2. ^ a b c & Duffy 1995, p. 63.
  3. ^ Eysten 1911, p. 622.
  4. ^ & Duffy 1995, p. 35.
  5. ^ Van Nimwegen 2010, p. 105.
  6. ^ Afflerbach & Strachan 2012, p. 159.
  7. ^ Nolan 2008, p. 84.
  8. ^ & Duffy 1995, p. 67.
  9. ^ & Duffy 1995, p. 68.
  10. ^ & Duffy 1995, p. 69.
  11. ^ Hoof van, JCPM. "Menno van Coehoorn, een historische schets". Menno van Coehoorn Foundation. Retrieved 24 June 2018.
  12. ^ Childs, p. 2.
  13. ^ a b de la Colonie 1904, p. 16.
  14. ^ Lenihan 2011, pp. 25-26.
  15. ^ Lynn 1999, pp. 248–249.
  16. ^ Ostwald 2006, pp. 285-286.
  17. ^ Afflerbach & Strachan 2012, p. 160.
  18. ^ & Duffy 1995, pp. 69-70.
  19. ^ & Duffy 1995, p. 34.
  20. ^ Van Hoof 2004, p. 83.
  21. ^ Bromley 1970, p. 416.
  22. ^ Ostwald 2006, p. 114.
  23. ^ Ostwald 2006, p. 237.
  24. ^ & Duffy 1995, p. 64.
  25. ^ & Duffy 1995, p. 65.

Sources[edit]

  • Afflerbach, Holger (ed), Strachan, Hew (ed) (2012). How Fighting Ends: A History of Surrender. OUP. ISBN 0199693625.CS1 maint: extra text: authors list (link);
  • Bromley, A.S (ed) (1970). The New Cambridge Modern History: Volume 6, The Rise of Great Britain and Russia, 1688-1715. Cambridge University Press. ISBN 0521293960.CS1 maint: extra text: authors list (link);
  • Childs, John (1991). The Nine Years War and the British Army 1688-97: The Operations in the Low Countries. Manchester University Press. ISBN 978-0719089961.;
  • Coehoorn, M. van (1685). Nieuwe vestingbouw, op een natte of lage horisont; etc. Hendrik Rintjes.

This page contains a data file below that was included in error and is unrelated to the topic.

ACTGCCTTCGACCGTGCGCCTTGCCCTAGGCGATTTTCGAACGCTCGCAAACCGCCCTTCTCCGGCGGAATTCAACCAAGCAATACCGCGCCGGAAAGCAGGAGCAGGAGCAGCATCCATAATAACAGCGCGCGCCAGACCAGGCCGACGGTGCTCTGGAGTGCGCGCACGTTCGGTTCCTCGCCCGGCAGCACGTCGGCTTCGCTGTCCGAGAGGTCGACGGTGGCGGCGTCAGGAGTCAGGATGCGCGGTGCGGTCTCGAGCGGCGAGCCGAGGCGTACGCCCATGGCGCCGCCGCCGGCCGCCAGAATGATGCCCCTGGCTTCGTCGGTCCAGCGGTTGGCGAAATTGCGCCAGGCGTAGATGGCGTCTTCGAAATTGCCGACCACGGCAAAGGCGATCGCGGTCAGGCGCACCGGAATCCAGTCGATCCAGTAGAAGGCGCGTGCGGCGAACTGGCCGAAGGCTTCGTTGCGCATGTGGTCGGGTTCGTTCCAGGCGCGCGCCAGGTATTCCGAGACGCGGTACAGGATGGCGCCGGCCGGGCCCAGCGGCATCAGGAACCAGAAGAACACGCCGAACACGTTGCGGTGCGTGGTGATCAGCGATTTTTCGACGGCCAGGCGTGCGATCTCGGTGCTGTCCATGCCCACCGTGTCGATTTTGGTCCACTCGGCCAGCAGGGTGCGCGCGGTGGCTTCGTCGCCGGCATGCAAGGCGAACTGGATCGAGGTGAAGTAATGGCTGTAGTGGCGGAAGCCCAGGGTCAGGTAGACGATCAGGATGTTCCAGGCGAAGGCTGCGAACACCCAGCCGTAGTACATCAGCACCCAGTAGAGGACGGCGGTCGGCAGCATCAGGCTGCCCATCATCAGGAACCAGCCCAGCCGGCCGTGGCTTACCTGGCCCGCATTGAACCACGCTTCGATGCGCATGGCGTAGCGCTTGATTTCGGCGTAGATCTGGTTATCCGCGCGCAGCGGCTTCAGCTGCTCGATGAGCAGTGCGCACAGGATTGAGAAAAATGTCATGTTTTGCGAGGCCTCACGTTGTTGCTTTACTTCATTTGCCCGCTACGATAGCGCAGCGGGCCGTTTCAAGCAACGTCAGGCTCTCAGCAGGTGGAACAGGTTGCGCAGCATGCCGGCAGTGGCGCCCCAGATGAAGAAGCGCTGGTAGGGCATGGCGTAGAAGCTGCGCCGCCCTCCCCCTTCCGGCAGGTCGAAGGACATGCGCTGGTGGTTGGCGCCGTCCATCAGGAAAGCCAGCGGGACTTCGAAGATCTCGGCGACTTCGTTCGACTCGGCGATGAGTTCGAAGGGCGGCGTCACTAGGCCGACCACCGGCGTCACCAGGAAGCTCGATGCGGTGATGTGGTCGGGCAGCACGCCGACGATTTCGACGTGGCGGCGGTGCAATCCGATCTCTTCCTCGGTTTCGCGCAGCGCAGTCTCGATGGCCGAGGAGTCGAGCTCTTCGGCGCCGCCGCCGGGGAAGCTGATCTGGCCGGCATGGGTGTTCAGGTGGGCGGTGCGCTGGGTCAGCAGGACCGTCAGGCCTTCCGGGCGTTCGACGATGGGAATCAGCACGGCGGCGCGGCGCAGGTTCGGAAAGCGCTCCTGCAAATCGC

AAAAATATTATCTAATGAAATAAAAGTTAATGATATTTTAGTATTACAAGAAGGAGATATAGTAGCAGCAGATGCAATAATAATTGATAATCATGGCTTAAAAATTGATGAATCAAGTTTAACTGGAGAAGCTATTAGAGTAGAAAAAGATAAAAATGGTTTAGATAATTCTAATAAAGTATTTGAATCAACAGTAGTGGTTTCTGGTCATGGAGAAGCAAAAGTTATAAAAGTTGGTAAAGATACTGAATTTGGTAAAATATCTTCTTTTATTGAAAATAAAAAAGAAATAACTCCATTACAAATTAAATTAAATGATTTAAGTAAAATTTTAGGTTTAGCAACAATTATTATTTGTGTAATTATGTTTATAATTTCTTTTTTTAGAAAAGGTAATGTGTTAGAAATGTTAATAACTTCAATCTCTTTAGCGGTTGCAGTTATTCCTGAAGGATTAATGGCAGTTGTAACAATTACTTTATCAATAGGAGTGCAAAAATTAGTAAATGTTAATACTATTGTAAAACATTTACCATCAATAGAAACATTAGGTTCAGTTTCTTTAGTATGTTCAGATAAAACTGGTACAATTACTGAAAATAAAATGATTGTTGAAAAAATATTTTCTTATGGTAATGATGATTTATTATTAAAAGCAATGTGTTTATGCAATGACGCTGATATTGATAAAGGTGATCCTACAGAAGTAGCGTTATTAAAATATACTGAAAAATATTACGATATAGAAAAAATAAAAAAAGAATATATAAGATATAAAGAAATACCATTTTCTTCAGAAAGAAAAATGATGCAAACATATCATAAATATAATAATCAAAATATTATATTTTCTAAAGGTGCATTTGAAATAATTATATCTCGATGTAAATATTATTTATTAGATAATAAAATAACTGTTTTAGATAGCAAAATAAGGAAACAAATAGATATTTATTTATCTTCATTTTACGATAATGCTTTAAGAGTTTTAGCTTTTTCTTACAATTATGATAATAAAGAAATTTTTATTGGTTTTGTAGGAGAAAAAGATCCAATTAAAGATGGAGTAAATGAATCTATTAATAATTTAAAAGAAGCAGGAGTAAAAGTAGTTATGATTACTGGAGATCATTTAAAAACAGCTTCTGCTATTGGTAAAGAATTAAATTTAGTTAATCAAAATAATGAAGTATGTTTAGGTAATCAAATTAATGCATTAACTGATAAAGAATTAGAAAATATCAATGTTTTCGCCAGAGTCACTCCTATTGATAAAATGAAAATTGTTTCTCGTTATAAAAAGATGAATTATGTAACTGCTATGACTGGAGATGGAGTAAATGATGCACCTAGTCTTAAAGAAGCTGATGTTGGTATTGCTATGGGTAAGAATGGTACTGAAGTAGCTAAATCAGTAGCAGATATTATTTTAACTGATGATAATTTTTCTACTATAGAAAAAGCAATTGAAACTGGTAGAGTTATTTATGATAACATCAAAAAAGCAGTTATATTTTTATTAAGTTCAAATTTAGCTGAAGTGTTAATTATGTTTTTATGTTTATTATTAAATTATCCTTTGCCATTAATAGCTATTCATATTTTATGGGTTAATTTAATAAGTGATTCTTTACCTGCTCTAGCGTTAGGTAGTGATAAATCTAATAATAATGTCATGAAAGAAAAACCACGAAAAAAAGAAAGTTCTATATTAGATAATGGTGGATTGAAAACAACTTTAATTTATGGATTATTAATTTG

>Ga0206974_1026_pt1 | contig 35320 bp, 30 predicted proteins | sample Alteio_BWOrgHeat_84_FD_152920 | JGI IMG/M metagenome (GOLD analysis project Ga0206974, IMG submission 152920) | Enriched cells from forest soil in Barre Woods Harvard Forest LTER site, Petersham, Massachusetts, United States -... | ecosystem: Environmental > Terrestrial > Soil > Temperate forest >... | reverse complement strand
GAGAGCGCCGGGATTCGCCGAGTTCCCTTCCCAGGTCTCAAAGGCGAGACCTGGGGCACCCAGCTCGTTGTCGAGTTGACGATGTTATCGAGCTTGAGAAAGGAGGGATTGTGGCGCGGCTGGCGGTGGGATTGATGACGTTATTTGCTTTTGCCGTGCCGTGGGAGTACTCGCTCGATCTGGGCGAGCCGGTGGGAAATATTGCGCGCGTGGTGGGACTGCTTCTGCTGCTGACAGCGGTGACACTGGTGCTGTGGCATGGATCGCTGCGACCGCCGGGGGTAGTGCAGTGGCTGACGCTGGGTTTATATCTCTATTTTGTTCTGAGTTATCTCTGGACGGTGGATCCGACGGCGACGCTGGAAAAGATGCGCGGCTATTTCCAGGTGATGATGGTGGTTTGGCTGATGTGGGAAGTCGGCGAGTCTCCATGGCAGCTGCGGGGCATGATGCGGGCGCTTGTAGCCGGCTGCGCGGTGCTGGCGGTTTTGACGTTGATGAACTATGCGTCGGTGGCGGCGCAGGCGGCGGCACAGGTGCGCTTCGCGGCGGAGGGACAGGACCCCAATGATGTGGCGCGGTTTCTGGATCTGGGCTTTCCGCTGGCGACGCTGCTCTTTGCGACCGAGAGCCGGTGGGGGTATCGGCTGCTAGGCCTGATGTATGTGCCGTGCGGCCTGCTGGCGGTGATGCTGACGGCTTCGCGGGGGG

• Coehoorn, Gozewijn Theodoor van, Sypesteyn, Willem Jan van (1860). Het Leven Van Menno Baron Van Coehoorn (in Dutch). Kessinger Publishing Co. ISBN 1104059185.
  • Duffy, Christopher (1995). Siege Warfare: The Fortress in the Early Modern World 1494-1660. Routledge. ISBN 978-0415146494.;
  • Eysten (1911). Coehoorn (Menno baron van), in: P.J. Blok, P.C. Molhuysen (eds)., Nieuw Nederlandsch Biografisch Woordenboek. Deel 1. Digitale Bibliotheek der Nederlandse Letteren (in Dutch).;
  • Lenihan, Padraig (2011). "Namur Citadel, 1695: A Case Study in Allied Siege Tactics". War in History. 18 (3).;
  • Lynn, John (1999). The Wars of Louis XIV, 1667-1714 (Modern Wars In Perspective). Longman. ISBN 0582056292.;
  • Martin de la Colonie, Horsley, Walter (1904). The Chronicles of an Old Campaigner M. de la Colonie, 1692-1717 (2015 ed.). Scholars Choice. ISBN 1296409791.;
  • Nolan, Cathal (2008). Wars of the Age of Louis XIV, 1650-1715: An Encyclopedia of Global Warfare. Greenwood. ISBN 0313330468.
  • Ostwald, Jamel (2006). Vauban Under Siege: Engineering Efficiency and Martial Vigor in the War of the Spanish Succession. Brill. ISBN 9004154892.;
  • Van Hoof, Jaep (2004). Menno van Coehoorn 1641 - 1704, Vestingbouwer ~ belegeraar ~ infanterist (in Dutch). Instituut voor Militaire Geschiedenis.;
  • Van Nimwegen, Olaf (2010). The Dutch Army and the Military Revolutions, 1588-1688. Boydell Press. ISBN 1843835754.;
  • Young, William (2004). International Politics and Warfare in the Age of Louis XIV. iUniverse.;

External links[edit]

  • [1] Web page for the Menno van Coehoorn Foundation
  • [2] Article on Coehoorn at fortified-places.com